Manufacturers in the Philadelphia region reported a second straight month of declines in output and new orders, according to the Federal Reserve Bank of Philadelphia's February Business Outlook Survey.
"Following reported growth in late 2012, indicators for general activity and new orders have now registered negative readings for the past two months," the Philadelphia Fed said in a news release.
However, while the survey's overall measure of manufacturing activity was down, the region's employment index turned positive for the first time in eight months, and the shipments index edged slightly higher.
"The survey's future indicators suggest that firms expect recent declines to be temporary," the Philadelphia Fed noted.
Here are the numbers:
- The survey's broadest measure of manufacturing conditions — the diffusion index of current activity — dropped from minus 5.8 in January to minus 12.5 in February.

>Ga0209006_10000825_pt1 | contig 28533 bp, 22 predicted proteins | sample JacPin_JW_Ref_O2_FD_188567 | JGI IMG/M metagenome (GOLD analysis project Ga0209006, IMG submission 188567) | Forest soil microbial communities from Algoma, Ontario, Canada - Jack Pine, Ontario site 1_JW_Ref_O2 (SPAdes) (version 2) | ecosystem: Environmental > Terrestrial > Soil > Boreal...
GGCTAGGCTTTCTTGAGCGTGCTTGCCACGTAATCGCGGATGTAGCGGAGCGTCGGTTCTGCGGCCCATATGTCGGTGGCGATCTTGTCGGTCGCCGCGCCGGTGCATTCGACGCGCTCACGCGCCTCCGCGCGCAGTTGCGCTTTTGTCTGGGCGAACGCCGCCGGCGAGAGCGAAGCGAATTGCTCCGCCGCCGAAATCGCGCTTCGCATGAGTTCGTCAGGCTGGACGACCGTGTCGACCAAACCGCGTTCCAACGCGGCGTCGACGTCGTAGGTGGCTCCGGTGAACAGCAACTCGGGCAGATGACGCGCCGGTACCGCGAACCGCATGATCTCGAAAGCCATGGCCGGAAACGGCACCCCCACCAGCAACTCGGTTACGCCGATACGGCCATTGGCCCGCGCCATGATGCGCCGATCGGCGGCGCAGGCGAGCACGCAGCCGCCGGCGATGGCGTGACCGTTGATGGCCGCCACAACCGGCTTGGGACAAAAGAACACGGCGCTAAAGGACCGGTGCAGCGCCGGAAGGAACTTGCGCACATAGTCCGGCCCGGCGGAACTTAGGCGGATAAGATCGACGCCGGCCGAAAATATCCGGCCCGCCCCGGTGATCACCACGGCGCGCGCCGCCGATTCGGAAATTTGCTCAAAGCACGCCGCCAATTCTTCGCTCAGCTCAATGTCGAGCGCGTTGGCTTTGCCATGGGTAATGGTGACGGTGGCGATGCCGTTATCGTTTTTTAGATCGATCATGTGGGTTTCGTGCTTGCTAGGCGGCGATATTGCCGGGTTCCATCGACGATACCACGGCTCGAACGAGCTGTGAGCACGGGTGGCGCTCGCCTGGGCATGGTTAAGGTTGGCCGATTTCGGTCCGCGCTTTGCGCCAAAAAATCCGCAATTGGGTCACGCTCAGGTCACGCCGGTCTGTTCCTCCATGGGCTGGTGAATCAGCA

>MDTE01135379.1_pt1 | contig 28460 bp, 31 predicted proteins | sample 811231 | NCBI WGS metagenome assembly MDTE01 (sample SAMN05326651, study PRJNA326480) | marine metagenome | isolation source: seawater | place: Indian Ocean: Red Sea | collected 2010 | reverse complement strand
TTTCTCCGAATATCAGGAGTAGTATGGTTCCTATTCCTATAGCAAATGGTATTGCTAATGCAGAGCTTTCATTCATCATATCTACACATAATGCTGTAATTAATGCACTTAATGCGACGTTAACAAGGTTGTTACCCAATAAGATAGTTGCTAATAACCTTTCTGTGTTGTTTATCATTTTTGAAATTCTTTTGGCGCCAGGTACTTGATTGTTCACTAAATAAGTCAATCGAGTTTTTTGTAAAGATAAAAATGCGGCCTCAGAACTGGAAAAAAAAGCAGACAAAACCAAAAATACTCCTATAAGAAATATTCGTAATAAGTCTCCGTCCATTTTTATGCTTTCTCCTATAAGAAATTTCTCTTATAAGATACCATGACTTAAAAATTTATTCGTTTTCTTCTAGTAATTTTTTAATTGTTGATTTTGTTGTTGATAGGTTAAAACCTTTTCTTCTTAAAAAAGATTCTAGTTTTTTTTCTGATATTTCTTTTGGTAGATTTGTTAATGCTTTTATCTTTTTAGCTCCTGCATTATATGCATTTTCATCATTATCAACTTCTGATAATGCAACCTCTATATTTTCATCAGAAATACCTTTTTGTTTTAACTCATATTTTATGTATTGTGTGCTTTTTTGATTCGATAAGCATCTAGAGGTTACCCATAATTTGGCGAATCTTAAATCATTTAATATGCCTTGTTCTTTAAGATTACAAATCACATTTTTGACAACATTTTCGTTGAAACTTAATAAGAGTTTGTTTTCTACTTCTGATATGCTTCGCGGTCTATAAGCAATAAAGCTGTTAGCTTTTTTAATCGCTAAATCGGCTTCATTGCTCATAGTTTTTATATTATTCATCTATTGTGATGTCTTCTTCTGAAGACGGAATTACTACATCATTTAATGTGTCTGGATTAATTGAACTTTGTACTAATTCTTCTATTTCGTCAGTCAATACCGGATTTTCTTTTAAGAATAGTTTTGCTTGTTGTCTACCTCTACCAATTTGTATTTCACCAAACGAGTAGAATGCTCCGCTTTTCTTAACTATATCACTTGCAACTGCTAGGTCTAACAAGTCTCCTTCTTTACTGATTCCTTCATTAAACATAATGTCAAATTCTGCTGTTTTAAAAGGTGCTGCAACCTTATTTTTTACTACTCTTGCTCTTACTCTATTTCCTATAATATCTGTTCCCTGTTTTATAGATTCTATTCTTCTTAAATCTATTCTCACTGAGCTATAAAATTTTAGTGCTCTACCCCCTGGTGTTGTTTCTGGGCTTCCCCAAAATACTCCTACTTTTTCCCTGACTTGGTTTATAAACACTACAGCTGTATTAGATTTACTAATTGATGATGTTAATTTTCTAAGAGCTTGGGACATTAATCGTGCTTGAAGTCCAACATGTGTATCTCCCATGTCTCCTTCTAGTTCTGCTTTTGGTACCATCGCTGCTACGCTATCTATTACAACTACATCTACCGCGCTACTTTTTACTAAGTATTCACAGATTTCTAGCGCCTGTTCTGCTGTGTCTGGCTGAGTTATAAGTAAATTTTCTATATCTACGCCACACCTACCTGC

- The demand for manufactured goods — the new-orders index — declined from minus 4.3 in January to minus 7.8 in February.
- The shipments index remained positive and inched higher to 2.4. Some 25 percent of manufacturers reported increases in shipments, compared with 22 percent reporting declines in shipments.
- Labor-market conditions showed signs of stabilizing. The employment index increased from minus 5.2 in January to 0.9 this month, its first positive reading in eight months.
The survey's price indexes "suggest continued moderation in price pressures this month," as the prices-received index was negative for the second consecutive month.
Meanwhile, fewer manufacturers reported that they are paying higher prices for raw materials.
The prices-paid index fell for the third consecutive month and, at 8.9, is at its lowest reading in eight months.
Looking ahead, the future general-activity index increased from a reading of 29.2 to 32.1, its third consecutive monthly increase.
Forty-seven percent of manufacturers responding to the survey said they expect manufacturing activity to increase over the next six months, compared with 15 percent expecting activity to decline.